Your business is likely losing hundreds of thousands of $ every year because your people are coming to work with a 'go-to-work' mindset. We solve that problem!

Belonging: 5 Tips for
Boosting Employee Morale

Boosting Employee Morale By Understanding What Makes Humans Tick!

Who would have thought that leaders need to be part anthropologist, sociologist and psychologist! You see, there's important pieces of information from all three disciplines about which all leaders need to be aware.

It has only been a couple of hundred thousand years since we emerged as humans. 

And, it is only some 250-odd years ago since we stopped being hunters and gatherers, living in small communities, and moved into offices and factories!

That 250 years, since we've shifted from being primarily hunters and gatherers to digital man, is just a blip of time. 

And yes, we may be the most adaptive beast on the planet, yet our instincts are still very caveman-like. We still have strongly ingrained in us our fight and flight reflex. 

“We are communal beings who thrive on interaction. This addresses our primal need to belong and be part of something greater.

Those 250 years since we moved out of small family-based communities and into large, stranger-based communities is too short a time for our instinctive needs to be dismissed.

We still have this intense need to belong.

To feel that our contribution is important to others. Which is why the second B of high-performance is Belonging.

Below are the elements we assessed in the high-performance audit. 

Boosting employee morale through Belonging

4Bs High-Performance - Belonging
Team sizes matter.

When an organisation is small, say less than 30 people, it's easy for everyone to know everyone, and to understand what each person's job is all about. 

At about 90 people in the organisation, it's still possible for the leader to know everyone and have a sense of what they're working on. However, the communication between these 90 people is starting to become more distant. 

Once you get over 150 then people start saying "It's not as friendly around here anymore." Instead of being aligned to the organisation, people generally become aligned to their department or division.

It's vital people continue to feel they Belong as your business grows

So, there's a real challenge for leaders in medium to large size businesses to keep the family feel, while growing. The complexity that comes with growth shouldn't be underestimated from a belonging perspective. You need to put in place systems and processes that enable growth to be sustainable, and keeps people sense of we are important.

One simple action is to put people in teams of about 7 (plus or minus two).  When a team grows too big or too small there are problems. Too small and people don't feel they belong. Too big and decision-making, connection and efficiency all take a dive.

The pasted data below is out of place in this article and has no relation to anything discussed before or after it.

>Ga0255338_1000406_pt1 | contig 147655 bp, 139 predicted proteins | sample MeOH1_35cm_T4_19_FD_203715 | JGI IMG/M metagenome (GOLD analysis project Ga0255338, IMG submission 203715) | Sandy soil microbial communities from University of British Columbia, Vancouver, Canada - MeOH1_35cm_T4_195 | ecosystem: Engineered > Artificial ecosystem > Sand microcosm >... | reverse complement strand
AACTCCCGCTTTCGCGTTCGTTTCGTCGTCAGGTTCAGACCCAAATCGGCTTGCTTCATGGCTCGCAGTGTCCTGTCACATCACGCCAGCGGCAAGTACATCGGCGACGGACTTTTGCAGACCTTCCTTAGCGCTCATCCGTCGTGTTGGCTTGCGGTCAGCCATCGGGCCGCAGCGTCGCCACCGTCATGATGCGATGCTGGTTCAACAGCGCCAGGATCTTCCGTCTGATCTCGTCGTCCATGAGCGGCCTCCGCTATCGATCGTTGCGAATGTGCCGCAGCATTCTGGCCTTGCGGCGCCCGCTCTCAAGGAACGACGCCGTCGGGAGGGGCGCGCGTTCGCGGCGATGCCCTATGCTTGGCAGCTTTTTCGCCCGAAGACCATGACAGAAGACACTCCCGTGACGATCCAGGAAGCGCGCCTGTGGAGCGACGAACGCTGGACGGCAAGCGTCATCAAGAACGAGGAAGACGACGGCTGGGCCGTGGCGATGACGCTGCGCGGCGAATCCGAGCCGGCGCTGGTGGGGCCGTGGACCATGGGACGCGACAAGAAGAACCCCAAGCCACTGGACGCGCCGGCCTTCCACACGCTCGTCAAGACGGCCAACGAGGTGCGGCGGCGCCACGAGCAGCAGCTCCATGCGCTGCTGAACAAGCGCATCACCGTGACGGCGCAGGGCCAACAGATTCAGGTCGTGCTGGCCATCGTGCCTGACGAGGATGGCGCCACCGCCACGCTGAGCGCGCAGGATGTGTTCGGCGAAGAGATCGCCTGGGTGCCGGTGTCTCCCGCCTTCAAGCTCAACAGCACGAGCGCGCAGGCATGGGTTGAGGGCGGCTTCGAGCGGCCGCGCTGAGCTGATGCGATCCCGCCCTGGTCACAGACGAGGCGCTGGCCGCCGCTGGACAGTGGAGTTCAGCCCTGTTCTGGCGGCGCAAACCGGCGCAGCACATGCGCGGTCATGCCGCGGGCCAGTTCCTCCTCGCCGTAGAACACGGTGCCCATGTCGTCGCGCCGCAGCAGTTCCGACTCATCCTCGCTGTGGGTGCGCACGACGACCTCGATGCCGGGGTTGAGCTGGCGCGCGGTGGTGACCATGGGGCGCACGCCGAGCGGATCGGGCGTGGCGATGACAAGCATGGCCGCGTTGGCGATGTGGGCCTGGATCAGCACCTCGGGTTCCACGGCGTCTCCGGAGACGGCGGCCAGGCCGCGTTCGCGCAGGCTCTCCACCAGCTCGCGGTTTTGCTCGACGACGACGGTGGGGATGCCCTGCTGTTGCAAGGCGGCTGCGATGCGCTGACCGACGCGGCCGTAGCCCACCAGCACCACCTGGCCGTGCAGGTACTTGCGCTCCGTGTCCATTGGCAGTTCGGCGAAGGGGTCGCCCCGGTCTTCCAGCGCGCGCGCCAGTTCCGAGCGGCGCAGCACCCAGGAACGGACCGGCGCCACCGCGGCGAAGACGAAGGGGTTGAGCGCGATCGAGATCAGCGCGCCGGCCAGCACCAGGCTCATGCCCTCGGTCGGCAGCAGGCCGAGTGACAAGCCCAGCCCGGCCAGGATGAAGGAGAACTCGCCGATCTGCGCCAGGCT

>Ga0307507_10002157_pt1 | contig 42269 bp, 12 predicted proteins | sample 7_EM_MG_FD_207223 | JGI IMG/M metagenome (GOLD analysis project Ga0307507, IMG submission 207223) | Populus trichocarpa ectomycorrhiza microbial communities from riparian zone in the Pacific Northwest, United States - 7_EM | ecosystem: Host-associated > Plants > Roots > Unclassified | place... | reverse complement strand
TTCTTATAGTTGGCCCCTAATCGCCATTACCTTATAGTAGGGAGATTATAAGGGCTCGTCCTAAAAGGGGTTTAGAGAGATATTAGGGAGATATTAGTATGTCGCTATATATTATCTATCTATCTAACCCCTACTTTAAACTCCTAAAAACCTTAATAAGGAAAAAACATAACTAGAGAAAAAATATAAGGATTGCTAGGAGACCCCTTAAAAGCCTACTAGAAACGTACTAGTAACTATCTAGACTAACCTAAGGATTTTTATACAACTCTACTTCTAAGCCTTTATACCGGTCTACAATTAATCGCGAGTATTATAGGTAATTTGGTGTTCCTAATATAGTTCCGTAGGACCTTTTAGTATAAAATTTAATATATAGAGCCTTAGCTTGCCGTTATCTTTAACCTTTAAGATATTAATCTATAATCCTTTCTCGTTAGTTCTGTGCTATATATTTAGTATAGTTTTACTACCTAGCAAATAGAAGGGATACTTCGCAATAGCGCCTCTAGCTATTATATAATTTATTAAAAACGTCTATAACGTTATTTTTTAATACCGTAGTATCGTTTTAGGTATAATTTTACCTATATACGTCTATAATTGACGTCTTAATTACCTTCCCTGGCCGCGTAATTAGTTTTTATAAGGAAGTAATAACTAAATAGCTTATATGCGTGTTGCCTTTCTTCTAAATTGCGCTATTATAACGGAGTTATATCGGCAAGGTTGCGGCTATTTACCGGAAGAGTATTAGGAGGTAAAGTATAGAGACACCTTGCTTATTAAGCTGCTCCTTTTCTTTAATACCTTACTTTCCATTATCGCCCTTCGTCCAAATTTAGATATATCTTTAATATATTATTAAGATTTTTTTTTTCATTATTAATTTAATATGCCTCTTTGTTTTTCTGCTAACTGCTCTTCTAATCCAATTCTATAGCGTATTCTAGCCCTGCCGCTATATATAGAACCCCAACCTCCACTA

The other thing to be clear about, is that as your organisation grows beyond that 150 mark, silos will begin to appear. Don't fight it. Instead, use an organisational design process to be clear about how and where you want those silos to be. 

Our leadership team uses systematic processes to help people feel they belong in our workplace

Belonging doesn't happen by osmosis! It requires the leadership team to design and use deliberate processes that support an individual to feel that they've found their 'tribe'.

This starts right from the moment you post a job vacancy ad, all the way through to when you are exiting a person from the company.

Your Organisation's Reputation Relies On How People Feel After Interacting With You

As we all know people talk. Your organisation's brand/reputation relies heavily upon what people say about how you made them feel as they interacted with you. Whether that is as a job candidate, an employee, a customer or a supplier. 

Imagine for a moment you had a job applicant arrive at your reception desk for an interview. How would that person currently be greeted by your front-desk people?

In most organisations it is something along the lines of "Welcome. Take a seat and I'll let "name" know you're here." Then there's sometimes a 15-20 minute wait!

What do you think the candidate is thinking it will be like to come and work with this team? How welcomed are they feeling?

Imagine instead this happened:

"Hi, John. Bob let me know that you were coming in for an interview today. Welcome to our team. I hope that you find the interviewing process as exciting as I did. Today's your opportunity to discover if you're going to like working here with us, as much as it is for our team to find out if you're a great fit for the role. One thing I do know, you'll learn a lot about yourself and us as you move through the process. I'm just going to let Bob know you're here. Then while we're waiting I'll come over and you ask me any questions you'd like about what it's like to work here."

How would that make you feel as a prospective employee?

Even if you didn't get the job, what would you say to the next five people you spoke to about the company? You'd certainly be feeling that this must be a great place to work. You'd be thinking, "the people are so friendly."

To get your receptionist to act like this takes deliberate and concentrated action and effort. It doesn't just happen.

You actually need to have processes and mindsets in place that enable people to think about how they want others to feel throughout their entire experience with your organisation. 

As someone said to me recently - "There's no way our receptionist could leave the front-desk and talk to someone for 5-10 minutes - our systems aren't designed for that to happen". And that's the point entirely.

If you want an outcome that when people talk about your firm, they are saying something like, "This team is really welcoming and it's really professional. I'd highly recommend them" or employees saying "This is a great place to work. My leadership team and colleagues really care about my success. I feel like I'm consistently giving my best performance.", then you have to deliberately design your systems:

  • Information & Decision-Making System
  • People System
  • Work processes